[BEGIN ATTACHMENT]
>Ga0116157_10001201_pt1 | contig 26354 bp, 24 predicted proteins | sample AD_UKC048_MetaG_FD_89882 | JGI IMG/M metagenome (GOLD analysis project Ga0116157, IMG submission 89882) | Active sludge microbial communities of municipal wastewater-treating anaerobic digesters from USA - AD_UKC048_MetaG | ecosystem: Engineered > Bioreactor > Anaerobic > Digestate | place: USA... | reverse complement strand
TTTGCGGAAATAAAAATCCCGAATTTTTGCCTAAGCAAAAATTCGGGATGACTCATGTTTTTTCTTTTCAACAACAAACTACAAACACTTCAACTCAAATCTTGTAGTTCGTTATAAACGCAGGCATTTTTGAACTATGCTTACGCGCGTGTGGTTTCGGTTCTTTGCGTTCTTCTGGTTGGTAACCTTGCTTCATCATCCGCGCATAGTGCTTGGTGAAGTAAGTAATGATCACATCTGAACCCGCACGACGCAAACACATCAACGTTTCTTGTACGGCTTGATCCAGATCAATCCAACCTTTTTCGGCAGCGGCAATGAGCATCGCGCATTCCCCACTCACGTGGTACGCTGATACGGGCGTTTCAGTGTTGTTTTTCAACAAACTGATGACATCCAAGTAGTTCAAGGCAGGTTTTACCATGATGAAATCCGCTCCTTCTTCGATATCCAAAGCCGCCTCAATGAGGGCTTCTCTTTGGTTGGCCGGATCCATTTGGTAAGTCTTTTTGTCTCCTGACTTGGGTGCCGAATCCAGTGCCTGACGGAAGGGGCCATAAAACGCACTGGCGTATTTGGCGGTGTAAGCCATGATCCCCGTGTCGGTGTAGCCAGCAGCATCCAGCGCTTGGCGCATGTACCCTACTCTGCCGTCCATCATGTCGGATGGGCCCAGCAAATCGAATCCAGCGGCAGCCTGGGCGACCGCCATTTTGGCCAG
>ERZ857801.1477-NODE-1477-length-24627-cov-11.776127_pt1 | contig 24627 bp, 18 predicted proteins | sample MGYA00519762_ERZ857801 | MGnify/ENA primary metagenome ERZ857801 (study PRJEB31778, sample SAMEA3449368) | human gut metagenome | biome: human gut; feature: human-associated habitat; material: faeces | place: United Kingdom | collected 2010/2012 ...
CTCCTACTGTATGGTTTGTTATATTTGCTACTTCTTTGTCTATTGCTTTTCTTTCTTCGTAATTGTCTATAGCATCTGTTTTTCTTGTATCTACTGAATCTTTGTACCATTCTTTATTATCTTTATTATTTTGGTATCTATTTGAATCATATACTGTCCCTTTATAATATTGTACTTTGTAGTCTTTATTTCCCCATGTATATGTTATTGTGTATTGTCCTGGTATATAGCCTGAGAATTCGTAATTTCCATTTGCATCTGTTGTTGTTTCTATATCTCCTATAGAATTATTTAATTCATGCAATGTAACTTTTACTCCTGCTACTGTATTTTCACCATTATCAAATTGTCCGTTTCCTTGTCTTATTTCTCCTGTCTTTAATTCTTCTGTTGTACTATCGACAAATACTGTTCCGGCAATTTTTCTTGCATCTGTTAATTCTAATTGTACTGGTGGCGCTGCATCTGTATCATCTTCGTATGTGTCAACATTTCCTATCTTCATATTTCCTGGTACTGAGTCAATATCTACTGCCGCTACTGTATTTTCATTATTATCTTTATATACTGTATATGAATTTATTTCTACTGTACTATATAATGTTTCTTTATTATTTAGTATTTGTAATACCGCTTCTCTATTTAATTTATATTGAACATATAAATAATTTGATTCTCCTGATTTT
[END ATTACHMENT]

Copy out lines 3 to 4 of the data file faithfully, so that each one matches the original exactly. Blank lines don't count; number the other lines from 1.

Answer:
>ERZ857801.1477-NODE-1477-length-24627-cov-11.776127_pt1 | contig 24627 bp, 18 predicted proteins | sample MGYA00519762_ERZ857801 | MGnify/ENA primary metagenome ERZ857801 (study PRJEB31778, sample SAMEA3449368) | human gut metagenome | biome: human gut; feature: human-associated habitat; material: faeces | place: United Kingdom | collected 2010/2012 ...
CTCCTACTGTATGGTTTGTTATATTTGCTACTTCTTTGTCTATTGCTTTTCTTTCTTCGTAATTGTCTATAGCATCTGTTTTTCTTGTATCTACTGAATCTTTGTACCATTCTTTATTATCTTTATTATTTTGGTATCTATTTGAATCATATACTGTCCCTTTATAATATTGTACTTTGTAGTCTTTATTTCCCCATGTATATGTTATTGTGTATTGTCCTGGTATATAGCCTGAGAATTCGTAATTTCCATTTGCATCTGTTGTTGTTTCTATATCTCCTATAGAATTATTTAATTCATGCAATGTAACTTTTACTCCTGCTACTGTATTTTCACCATTATCAAATTGTCCGTTTCCTTGTCTTATTTCTCCTGTCTTTAATTCTTCTGTTGTACTATCGACAAATACTGTTCCGGCAATTTTTCTTGCATCTGTTAATTCTAATTGTACTGGTGGCGCTGCATCTGTATCATCTTCGTATGTGTCAACATTTCCTATCTTCATATTTCCTGGTACTGAGTCAATATCTACTGCCGCTACTGTATTTTCATTATTATCTTTATATACTGTATATGAATTTATTTCTACTGTACTATATAATGTTTCTTTATTATTTAGTATTTGTAATACCGCTTCTCTATTTAATTTATATTGAACATATAAATAATTTGATTCTCCTGATTTT